Get an updated work evaluation – If you work for a company that only undertakes one employee performance review at the end or start of every year, then talk to your manager to get an updated review and opinion to see how your boss thinks you have progressed since your last evaluation. A mid-year evaluation can help to review your strengths and weaknesses, and give you time to correct performance issues before the next formal evaluation.

Take a risk and speak your mind – Don’t be afraid to speak up at meeting to air your views , offer suggestions or solutions that you are not directly responsible for without undermining your boss or co-workers.

Take your networking to the streets – During any downtime at work like summer vacations, it would be good thing to get out there and network and further your professional relationships over a lunch or a round of golf, for example, r perhaps attend a few networking events.

Fill in for co-workers who are on vacation – If you are interested in a specific project a colleague is working on, why not offer your to help while your colleague is on vacation and further your skills.

Set up informational interviews – If you are thinking about your next career move, especially in a changing industry, set up some informational interviews. Talking to and picking the brains of the smartest and most capable people in your extended network could help you to find your dream job.

Take class or short course – Continuing education and upgrading your skills not only expands your horizons, but also shows the type of person you are and how you want to expand your career options. Upgrading your skills will also keep you up-to-date with current industry standards . Find a course today.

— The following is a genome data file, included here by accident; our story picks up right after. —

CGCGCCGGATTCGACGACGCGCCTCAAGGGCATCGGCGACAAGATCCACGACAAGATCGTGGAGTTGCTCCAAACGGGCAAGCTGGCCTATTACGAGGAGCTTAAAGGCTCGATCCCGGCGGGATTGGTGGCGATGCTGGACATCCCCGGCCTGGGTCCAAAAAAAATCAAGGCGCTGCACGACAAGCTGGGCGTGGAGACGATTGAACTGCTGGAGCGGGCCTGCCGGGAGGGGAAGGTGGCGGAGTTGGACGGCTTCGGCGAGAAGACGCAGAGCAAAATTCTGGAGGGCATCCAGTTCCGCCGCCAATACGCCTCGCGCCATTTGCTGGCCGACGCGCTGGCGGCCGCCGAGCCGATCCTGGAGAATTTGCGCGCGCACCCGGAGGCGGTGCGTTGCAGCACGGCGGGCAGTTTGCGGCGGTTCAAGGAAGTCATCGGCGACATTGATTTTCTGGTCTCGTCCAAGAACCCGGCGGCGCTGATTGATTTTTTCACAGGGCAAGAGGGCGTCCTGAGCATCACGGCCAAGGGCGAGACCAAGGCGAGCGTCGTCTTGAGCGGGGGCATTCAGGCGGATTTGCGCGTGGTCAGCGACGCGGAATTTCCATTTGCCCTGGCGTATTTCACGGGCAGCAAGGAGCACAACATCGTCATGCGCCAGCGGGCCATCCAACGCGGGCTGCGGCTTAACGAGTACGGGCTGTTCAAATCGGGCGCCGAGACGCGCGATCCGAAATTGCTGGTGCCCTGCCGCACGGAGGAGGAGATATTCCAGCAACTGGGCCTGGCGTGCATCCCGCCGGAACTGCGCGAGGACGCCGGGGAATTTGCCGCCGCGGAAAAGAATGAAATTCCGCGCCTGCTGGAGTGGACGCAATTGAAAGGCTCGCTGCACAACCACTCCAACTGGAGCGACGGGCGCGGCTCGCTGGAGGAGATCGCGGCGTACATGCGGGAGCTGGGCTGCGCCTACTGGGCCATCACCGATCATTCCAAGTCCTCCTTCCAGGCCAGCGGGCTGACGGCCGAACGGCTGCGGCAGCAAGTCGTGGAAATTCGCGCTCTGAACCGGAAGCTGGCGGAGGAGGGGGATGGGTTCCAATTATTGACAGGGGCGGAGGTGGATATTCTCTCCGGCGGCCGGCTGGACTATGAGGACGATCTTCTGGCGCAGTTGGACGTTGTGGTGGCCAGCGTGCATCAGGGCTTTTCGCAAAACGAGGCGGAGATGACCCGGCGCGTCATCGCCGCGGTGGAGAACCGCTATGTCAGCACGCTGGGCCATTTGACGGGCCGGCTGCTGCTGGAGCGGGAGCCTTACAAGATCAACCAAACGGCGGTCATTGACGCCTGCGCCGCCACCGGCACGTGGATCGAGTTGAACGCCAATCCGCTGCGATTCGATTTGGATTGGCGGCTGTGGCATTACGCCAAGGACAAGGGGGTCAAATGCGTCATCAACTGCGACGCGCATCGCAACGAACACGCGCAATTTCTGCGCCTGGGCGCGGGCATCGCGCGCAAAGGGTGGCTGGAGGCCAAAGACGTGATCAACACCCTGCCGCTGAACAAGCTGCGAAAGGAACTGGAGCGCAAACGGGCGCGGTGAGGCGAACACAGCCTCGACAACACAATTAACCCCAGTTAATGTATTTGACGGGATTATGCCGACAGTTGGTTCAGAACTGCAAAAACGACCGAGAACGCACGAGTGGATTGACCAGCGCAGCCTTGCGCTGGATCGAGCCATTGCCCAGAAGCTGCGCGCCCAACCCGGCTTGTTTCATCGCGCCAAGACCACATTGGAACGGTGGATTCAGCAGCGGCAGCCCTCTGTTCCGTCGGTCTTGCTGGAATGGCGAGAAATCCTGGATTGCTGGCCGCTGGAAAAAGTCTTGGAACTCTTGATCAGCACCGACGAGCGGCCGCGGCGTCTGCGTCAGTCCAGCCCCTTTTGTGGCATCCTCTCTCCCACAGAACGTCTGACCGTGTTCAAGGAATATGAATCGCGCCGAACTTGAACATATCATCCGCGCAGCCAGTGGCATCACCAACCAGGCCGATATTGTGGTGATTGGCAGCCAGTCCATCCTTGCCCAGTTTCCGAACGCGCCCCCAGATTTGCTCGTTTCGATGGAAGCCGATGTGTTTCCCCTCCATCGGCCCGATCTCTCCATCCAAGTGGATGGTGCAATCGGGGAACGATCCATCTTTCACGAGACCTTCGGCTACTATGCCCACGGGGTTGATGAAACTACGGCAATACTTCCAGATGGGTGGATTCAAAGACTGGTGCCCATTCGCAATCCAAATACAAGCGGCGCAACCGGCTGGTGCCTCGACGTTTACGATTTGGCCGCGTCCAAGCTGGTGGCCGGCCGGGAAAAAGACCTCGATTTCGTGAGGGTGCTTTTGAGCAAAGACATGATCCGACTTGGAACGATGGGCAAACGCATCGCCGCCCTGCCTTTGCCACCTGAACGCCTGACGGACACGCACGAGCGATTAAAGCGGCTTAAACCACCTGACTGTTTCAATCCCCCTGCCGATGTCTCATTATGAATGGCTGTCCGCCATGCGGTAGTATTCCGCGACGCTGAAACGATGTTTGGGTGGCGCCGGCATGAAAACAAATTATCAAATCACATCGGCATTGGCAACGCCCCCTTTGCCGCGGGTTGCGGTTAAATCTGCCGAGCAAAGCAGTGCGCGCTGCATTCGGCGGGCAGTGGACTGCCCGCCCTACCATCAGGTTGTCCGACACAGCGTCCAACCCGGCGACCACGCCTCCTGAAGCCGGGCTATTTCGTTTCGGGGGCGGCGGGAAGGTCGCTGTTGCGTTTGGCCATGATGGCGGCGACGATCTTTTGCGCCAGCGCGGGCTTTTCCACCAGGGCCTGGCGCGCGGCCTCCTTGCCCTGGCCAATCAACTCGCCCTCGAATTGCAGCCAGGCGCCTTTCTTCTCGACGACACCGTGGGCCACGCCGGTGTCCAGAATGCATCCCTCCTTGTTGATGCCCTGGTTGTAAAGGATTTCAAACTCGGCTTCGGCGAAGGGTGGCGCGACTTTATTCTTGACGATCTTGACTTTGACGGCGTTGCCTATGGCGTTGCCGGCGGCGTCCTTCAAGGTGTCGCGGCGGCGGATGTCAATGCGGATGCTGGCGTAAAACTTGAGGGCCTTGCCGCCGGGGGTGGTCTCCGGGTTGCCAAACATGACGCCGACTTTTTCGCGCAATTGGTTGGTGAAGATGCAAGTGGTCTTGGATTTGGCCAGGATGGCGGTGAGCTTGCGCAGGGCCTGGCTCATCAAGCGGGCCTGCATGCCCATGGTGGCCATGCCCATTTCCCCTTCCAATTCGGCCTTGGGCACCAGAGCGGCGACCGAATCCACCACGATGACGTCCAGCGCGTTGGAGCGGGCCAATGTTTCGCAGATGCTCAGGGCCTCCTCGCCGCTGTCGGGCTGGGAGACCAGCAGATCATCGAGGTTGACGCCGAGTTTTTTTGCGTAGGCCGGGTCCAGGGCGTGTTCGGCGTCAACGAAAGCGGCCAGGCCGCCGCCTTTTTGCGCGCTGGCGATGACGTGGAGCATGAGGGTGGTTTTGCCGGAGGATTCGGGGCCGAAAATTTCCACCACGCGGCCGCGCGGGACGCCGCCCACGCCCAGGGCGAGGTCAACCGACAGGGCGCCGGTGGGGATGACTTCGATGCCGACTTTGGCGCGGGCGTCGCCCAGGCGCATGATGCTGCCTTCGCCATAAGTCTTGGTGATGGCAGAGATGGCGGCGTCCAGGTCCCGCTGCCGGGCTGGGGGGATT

Rewarding high paying non-desk jobs and careers

Boring desk job
A good paying job and an active working environment cannot occur at the same time. Is this correct? Good news for those individuals who do not want to find themselves sitting in a cubicle and chained to desk all day.

By far, the vast majority of good paying jobs require extensive postgraduate degrees, however there are many non-desk jobs that do not require four year degrees and also offer a good hourly salary.

There are numerous non-desk job that pay above average hourly salaries that do not require formal degrees according to a research study CareerBuilder.

The survey highlighted that individuals working in non-desk jobs are twice as likely to complain or express discontent with their occupation and work environment, but they were far less likely to be overweight. Not only do non-desk jobs  offer great environments and a slimmer waistline—they can offer bigger paychecks.

Over the last decade, there has been a huge shift from labour intensive jobs to a professional services economy given the huge profits and gains associated with information and service industry occupations. Having said this, one of the fastest areas of job growth are associated with middle-skill occupations that do not require individuals to sit behind a desk in front of a computer for 45 hours a week.

Here is a list of the best high paying non-desk jobs:

Health care occupations  
Dental hygienist
Diagnostic medical sonographer
Occupational therapy assistant

Construction and extraction occupations  
Elevator installer and repairer
Boilermaker
Rotary drill operator, oil and gas

Installation and maintenance occupations  
Electrical power-line installer and repairer
Avionics technician
Signal and track switch repairer

Architecture and engineering occupations  
Mechanical engineering technician
Industrial engineering technician
Electro-mechanical technician

Green energy occupations
Wind turbine service technician
Solar photovoltaic installer

Miscellaneous non-desk occupations 
Locksmith
Massage therapist
Travel guide
Fitness trainer and aerobics instructor